Prices to rise as global wine production at lowest level for decades

International Organisation of Vine and Wine (OIV), Val d’Orbieu News Wine News http://decanter.media.ipcdigital.co.uk/11150/000000fd8/dc47_orh100000w160/harvester.png http://decanter.media.ipcdigital.co.uk/11150/000000fd8/ecb0/harvester.png
  • Wednesday 31 October 2012

Global wine production will fall to its lowest level for 37 years as a result of the low 2012 harvest, according to the OIV.

harvester

Poor harvests mean 'no more entry-level wine': Val d’Orbieu

The International Organisation of Vine and Wine (OIV) estimates output at 248.2m hectolitres, down froim 264.2m hectolitres in 2011, OIV director general Federico Castellucci said at a press conference in Paris yesterday, a shortage equal to 1.3bn bottles.

This will be the lowest level since 1975, Castellucci said, blaming the poor conditions for harvest in both hemispheres, particularly in major producing countries like France, Italy and Argentina.

‘We’re dipping into the reserves for supply,’ Castellucci said in an interview during the conference. ‘There’s a lack of product in bulk. Merchants worldwide are starting to turn to the small countries for bulk wine.’

The knock-on effect for consumers will be a rise in price. As early as August Spain was predicting substantial price rises, with a litre of bulk white wine in Castilla-La Mancha costing €0.48, as compared to €0.28 in 2011, and prices doubling elsewhere.

In Italy the cost of a litre of Pinot Grigio from the 2012 vintage rose to €1.30-€1.45 from around €1.20-€1.30 last month; New Zealand has reported bulk wine prices have increased significantly.

Earlier this month, Bertrand Girard, CEO of the Languedoc-based Groupe Val d’Orbieu, France’s biggest cooperative with 2,500 growers, told a press conference the situation was ‘historic’, not least because European stocks had been depleted over the last two years.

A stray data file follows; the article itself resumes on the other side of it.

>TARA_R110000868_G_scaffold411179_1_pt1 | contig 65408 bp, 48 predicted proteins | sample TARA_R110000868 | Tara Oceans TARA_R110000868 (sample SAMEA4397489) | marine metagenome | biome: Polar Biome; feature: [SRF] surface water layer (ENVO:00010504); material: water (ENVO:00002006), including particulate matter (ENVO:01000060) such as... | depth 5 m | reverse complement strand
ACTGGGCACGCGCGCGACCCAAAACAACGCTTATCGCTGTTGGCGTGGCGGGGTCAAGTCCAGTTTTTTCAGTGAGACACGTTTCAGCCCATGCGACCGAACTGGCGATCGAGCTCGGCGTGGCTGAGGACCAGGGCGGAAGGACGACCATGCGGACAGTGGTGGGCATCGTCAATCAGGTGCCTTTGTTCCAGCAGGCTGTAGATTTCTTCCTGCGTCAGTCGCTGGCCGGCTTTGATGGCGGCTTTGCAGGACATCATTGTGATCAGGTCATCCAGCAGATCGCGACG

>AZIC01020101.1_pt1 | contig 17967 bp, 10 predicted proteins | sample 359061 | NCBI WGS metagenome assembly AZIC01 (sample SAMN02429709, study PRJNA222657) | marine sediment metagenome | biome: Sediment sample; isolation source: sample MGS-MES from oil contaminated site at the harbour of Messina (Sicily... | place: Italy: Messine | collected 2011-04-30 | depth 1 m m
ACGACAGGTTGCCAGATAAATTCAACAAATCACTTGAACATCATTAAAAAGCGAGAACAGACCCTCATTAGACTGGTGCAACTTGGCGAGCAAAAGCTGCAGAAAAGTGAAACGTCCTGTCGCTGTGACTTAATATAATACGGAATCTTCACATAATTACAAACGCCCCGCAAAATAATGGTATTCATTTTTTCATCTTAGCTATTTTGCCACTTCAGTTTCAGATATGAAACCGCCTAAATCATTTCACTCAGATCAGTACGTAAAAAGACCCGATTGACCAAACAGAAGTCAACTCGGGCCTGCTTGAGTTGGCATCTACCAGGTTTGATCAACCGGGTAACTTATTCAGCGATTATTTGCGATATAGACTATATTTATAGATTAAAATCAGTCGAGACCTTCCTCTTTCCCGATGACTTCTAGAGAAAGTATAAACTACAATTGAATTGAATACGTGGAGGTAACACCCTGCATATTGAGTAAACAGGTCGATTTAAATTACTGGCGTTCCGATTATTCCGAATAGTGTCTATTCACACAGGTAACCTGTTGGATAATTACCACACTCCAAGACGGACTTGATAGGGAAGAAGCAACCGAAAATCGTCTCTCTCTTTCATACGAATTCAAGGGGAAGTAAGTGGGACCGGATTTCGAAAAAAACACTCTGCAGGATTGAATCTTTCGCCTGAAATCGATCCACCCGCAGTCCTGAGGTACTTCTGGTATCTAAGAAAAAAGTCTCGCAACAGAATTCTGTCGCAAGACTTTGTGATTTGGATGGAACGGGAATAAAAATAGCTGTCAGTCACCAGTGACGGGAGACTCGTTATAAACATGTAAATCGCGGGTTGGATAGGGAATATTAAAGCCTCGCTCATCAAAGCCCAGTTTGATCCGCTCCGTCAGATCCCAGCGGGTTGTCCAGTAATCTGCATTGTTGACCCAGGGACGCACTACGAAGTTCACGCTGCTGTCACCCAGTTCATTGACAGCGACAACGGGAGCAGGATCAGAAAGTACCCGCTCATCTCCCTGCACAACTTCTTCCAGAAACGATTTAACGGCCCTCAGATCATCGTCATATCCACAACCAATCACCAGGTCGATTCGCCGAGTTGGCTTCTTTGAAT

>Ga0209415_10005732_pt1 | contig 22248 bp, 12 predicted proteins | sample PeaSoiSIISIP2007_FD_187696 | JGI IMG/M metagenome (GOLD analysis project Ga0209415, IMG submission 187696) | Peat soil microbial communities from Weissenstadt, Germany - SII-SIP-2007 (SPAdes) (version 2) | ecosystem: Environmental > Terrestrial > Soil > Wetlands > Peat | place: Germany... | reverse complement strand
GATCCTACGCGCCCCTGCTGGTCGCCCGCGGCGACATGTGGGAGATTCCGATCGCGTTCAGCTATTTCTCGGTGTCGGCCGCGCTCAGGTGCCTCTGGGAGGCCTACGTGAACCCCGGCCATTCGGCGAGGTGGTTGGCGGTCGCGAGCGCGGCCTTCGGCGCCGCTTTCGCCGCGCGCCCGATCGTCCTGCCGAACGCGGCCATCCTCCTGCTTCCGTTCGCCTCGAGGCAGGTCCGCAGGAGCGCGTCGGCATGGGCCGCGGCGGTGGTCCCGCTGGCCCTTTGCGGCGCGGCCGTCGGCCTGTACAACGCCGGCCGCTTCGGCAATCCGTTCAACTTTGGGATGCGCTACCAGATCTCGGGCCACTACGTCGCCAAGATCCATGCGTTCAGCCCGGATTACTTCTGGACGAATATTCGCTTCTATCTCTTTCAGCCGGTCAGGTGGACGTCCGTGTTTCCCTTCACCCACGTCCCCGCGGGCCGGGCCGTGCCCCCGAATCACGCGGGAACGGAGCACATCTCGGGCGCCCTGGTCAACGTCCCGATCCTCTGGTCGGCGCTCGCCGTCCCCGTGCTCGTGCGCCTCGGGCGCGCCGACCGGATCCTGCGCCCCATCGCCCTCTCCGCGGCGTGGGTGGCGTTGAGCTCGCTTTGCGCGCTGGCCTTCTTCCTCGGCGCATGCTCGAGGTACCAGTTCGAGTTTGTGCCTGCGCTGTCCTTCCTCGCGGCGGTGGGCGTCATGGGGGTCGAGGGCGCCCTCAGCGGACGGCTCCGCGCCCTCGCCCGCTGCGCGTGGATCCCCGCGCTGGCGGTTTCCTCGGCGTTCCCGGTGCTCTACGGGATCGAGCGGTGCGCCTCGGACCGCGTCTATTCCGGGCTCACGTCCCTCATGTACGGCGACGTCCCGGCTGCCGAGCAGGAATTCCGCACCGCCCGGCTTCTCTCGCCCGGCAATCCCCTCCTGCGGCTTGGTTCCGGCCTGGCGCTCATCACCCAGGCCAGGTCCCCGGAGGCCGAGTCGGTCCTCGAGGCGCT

‘Spain has zero stocks. Italy has zero stocks. We no longer have stocks to bridge the gap. We have no more entry-level wine.’

Harvests worldwide have seen historically low yields this year. In New Zealand, 2012 was one fifth down on 2011, the Australian harvest hit a five-year low, France is down by an average 20%, Italy’s harvest was the smallest since 1951, and Argentina’s output is down 24%.

Although there has been a series of boom wine harvests, notably from 2004-2006, wine production has been on a downward trend in the last decade, while global consumption has risen. Vineyard hectarage has shrunk to 7.59m hectares from 7.85m in 2000, OIV data shows, and global wine output fell to 265m hectolitres in 2011 from 280m hectolitres in 2000, while consumption has risen from 225.7m hectolitres to 244.3m hectolitres.

A report by Dutch bank Rabobank earlier this month suggested that the low yields of 2012 and increased prices, together with increasing consumption in the US, China, Brazil and other emerging markets, mean the industry is 'close to balance'.

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